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. Caption from the publication, Tennessee Snake Handlers by J.B. Collins ; former Chattanooga News Free Press journalist. : "FOUNDER OF THE FAITH - Preacher George Hensley, who founded the snake-handling faith near Dolley Pond in 1909, allows brethren to fashion a crown of snakes."

As he nears his 100th birthday on Sept. 24, James Bennett Collins, known by all as J.B., can look back with pride on 59 years as a reporter and photographer for the Chattanooga News-Free Press.

J.B. was a 1935 graduate of the old Central High School on Dodds Avenue. At Kings College in Bristol, Tenn., he majored in journalism, earned magna cum laude honors and was class valedictorian.

He joined the Chattanooga News-Free Press in 1940 and covered a broad range of news during his career. He fit the observation of newspaper founder Roy McDonald that "newspaper reporters are born, not made."

During the 1940s, he wrote "Tennessee Snake Handlers," based on his investigation of the Pentecoastal sect that handled serpents. J.B. captured the drama of the snakebite experience in seeing preacher George Hensley at the Dolly Pond Church of God in Birchwood — with his crown of poisonous snakes — preside at the funeral of Lewis Ford, a husky 200-pounder in his early 30s. Ford had been bitten two days before.

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He wrote and photographed the "Battle of Athens" in August 1946. Returning World War II veterans in Athens and Etowah organized to defeat the entrenched political machine. Illegal practices of the bosses included charging innocent citizens with false offenses of speeding and public drunkenness to secure increased revenue through fines and court costs.

On Election Day, Collins witnessed corruption firsthand when "special deputies" substituted pro-administration ballot boxes for the original vote boxes. The original boxes were taken to the McMinn County Jail, which left the new ballot boxes to be illegally counted.

Collins photographed the illegal box exchange only to see his camera seized and film destroyed. He was incarcerated for two hours in the county jail. Gunfire erupted and several were wounded. Hand grenades and dynamite were thrown onto the porch of the jail. From his cell, J.B. heard the mob of veterans outside shout "let's hang them," and "no, let's shoot them." The deputies surrendered. The original ballots were counted, making the G.I. slate victorious over the machine candidates.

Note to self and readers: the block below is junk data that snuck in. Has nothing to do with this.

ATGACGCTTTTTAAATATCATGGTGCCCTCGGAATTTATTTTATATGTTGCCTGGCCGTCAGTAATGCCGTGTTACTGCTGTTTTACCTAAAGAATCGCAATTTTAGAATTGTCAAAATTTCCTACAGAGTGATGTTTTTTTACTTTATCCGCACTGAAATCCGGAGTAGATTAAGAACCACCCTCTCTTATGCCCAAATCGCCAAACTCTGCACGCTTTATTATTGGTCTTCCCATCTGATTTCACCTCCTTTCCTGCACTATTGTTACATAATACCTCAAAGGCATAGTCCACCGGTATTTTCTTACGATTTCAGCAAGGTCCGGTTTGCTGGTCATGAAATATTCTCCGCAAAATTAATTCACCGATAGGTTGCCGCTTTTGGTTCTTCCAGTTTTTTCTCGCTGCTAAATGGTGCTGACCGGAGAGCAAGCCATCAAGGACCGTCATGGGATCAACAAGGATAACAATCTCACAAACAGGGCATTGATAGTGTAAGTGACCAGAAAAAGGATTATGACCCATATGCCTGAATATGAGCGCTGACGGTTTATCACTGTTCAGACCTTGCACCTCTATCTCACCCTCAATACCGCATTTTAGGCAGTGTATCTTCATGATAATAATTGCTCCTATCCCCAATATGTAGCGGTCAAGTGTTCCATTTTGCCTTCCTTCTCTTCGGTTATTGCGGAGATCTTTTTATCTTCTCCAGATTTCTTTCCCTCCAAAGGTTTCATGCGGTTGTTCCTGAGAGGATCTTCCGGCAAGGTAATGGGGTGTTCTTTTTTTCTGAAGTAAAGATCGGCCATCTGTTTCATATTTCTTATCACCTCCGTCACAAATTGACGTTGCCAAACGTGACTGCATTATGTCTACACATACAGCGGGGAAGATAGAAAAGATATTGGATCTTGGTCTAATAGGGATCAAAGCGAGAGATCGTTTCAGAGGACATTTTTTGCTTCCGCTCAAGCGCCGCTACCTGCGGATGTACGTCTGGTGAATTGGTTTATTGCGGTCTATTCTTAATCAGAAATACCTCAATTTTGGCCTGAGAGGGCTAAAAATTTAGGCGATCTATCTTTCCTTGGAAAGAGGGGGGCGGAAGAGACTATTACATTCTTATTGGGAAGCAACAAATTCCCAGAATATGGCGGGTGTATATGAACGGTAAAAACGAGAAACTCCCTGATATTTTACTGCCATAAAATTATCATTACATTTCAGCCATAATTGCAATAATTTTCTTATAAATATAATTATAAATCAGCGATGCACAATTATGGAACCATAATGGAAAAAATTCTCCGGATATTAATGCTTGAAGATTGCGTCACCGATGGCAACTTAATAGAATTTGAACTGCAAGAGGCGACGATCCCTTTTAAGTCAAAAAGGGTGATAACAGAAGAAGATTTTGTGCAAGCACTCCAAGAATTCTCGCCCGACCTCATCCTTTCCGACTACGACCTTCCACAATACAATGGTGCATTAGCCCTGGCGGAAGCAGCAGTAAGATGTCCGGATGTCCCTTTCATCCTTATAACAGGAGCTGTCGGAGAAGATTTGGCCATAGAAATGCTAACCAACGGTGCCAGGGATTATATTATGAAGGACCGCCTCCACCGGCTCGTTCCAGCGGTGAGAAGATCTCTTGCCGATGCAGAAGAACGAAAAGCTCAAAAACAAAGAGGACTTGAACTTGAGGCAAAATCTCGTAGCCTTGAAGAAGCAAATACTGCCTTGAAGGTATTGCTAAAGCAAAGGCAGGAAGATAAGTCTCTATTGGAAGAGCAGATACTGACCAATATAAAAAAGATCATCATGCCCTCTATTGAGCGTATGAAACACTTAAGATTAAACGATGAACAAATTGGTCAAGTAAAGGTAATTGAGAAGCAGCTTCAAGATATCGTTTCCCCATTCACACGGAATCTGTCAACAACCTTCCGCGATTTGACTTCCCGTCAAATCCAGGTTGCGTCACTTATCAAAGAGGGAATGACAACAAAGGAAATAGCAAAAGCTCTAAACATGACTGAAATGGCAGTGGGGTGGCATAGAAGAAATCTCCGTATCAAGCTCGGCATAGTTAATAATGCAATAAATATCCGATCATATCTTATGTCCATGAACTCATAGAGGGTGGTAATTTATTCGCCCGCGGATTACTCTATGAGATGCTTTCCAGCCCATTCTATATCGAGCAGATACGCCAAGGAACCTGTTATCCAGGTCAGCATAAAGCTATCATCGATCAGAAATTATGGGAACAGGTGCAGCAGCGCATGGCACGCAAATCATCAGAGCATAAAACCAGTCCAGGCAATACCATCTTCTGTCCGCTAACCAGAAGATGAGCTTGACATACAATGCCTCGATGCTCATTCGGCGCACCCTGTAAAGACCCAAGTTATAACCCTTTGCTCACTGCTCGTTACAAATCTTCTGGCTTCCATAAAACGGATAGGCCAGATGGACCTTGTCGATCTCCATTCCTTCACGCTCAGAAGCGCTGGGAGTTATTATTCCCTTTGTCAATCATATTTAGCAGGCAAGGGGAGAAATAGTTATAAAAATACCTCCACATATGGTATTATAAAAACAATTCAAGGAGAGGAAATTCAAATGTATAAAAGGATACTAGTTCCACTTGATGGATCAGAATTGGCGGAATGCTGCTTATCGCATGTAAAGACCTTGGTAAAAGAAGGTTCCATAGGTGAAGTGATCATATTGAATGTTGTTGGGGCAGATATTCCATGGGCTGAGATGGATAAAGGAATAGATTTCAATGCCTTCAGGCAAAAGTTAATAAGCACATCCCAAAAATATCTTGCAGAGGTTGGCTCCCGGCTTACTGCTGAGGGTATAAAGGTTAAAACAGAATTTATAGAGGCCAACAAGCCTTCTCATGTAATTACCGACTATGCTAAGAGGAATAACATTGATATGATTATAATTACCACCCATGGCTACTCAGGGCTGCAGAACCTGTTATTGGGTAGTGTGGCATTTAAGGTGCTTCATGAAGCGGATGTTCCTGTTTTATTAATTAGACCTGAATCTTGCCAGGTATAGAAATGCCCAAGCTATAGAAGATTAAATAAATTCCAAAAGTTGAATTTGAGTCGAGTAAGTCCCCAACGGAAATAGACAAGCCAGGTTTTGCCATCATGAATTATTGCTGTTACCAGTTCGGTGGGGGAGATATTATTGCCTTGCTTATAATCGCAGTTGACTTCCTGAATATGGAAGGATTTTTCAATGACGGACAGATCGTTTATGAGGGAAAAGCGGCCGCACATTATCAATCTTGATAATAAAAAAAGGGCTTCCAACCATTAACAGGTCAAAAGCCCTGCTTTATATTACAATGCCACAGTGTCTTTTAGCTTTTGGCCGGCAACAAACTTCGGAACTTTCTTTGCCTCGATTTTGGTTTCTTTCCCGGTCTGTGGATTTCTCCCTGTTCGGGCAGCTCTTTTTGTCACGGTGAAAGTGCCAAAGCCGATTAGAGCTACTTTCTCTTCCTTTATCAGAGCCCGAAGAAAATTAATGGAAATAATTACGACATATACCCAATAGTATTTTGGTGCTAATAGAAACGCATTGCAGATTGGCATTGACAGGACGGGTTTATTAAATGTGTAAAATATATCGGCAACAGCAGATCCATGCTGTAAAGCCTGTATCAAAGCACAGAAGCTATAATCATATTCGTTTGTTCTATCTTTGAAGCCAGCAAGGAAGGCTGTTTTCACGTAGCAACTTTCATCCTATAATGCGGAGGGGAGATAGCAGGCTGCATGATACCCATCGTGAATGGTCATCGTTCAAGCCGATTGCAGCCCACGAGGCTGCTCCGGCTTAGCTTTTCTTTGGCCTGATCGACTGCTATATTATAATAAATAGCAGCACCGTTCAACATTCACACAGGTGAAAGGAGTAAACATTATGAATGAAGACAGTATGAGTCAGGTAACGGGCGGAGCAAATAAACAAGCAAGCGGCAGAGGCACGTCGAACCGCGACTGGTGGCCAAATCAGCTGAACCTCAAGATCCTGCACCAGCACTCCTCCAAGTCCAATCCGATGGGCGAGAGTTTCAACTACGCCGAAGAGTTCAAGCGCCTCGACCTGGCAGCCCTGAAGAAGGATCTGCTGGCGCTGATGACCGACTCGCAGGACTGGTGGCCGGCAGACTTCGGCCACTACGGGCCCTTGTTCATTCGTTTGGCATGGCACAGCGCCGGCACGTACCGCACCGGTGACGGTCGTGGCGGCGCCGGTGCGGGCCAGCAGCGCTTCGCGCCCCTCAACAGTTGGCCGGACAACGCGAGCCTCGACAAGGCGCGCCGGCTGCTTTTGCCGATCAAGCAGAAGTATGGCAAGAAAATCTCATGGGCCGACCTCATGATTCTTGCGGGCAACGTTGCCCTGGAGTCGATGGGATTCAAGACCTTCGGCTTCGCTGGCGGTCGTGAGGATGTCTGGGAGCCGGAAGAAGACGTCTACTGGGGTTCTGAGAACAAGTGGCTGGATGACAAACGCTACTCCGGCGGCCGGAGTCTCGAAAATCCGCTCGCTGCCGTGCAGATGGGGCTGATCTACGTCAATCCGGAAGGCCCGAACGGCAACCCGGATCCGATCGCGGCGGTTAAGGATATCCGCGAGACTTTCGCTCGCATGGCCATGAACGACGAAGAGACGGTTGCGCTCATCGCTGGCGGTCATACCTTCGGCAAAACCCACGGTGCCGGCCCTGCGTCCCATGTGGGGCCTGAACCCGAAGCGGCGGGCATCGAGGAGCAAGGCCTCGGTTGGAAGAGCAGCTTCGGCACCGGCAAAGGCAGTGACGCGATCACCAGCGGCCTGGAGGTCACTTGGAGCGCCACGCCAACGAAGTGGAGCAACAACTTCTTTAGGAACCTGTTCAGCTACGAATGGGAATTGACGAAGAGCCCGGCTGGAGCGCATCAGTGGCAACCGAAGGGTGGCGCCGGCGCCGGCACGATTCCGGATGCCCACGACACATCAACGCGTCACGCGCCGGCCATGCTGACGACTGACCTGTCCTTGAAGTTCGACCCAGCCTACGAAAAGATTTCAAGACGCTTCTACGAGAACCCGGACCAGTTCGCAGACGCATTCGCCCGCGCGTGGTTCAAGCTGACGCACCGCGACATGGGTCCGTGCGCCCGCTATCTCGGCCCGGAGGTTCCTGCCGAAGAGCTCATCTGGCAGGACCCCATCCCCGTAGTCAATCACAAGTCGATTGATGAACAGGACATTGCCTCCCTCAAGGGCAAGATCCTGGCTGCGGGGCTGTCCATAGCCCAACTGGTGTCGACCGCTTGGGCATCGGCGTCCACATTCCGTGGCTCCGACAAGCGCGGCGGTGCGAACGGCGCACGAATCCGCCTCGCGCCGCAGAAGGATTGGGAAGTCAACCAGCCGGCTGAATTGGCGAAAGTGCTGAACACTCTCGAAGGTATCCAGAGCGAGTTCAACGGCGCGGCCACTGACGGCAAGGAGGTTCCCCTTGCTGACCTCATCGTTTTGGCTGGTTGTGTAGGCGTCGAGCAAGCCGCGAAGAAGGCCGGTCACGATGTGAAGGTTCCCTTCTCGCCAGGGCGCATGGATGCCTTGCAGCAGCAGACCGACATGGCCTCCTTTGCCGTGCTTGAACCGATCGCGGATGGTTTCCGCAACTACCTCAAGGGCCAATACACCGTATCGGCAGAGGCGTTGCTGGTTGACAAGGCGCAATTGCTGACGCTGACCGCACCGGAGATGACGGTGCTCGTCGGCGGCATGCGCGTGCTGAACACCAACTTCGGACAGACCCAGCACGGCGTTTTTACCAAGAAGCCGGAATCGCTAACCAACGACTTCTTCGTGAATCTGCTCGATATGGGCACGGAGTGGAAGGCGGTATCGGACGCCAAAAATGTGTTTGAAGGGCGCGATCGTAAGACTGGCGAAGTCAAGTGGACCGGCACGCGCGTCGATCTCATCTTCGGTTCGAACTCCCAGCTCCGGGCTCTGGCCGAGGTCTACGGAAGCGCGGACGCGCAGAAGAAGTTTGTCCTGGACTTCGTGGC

J.B.'s main beat for the Free Press was covering Chattanooga's city government. For most of his 59 years, he worked out of the mayor's office as "urban affairs editor." He knew the good and bad of many political leaders but respected their private lives unless it involved corruption. His style was to report strictly the news without the investigative fervor of his Chattanooga Times colleagues.

He was a close friend of the late Lee S. Anderson, publisher and editor of the News-Free Press. J.B. started working at the paper three years before Anderson began his 70-year tenure. The two shared a workplace for 55 years.

Mayor Jon Kinsey and his predecessors hosted a celebration recognizing J.B.'s 50 years with the Free Press in August 2000 at Chattanooga City Hall. The reporter responded, "You made my day made the rest of my life."

Mayor Ralph Kelley spoke of Collins' coverage of the sensational story, "Kelley's Raiders Seize General," when city officials kidnapped the famed Civil War locomotive rolling through Chattanooga on its return to Kennesaw, Ga. Chattanooga later lost the court case over ownership of the General.

Mayor Robert Kirk Walker pointed out that Collins had covered the administrations of 10 mayors — from Ed Bass through Kinsey.

Mayor Pat Rose thanked J.B. for "always giving an objective evaluation of the involved issue." Mayor Gene Roberts credited the reporter and his counterpart at the Chattanooga Times, Springer Gibson, for publicizing over two decades the air pollution problem in Chattanooga.

Finally, Kinsey, who had taken office with no previous political experience, credited J.B. for "being a treasure trove of facts about the history of Chattanooga City government."

In February 1991, the Society of Professional Journalists honored Collins and renowned radio personality Luther Masingill for their contributions to the media.

J.B. was an avid golfer and regularly walked and played at Brainerd Golf Course until the age of 96. "I enjoyed the game, but I wasn't very good," he confessed in 2017.

Collins can look back with pride on his career as a newspaper reporter in Chattanooga. Happy 100th birthday, J.B.

Jerry Summers is an attorney with Summers, Rufolo and Rodgers. For more visit chattahistoricalassoc.org.

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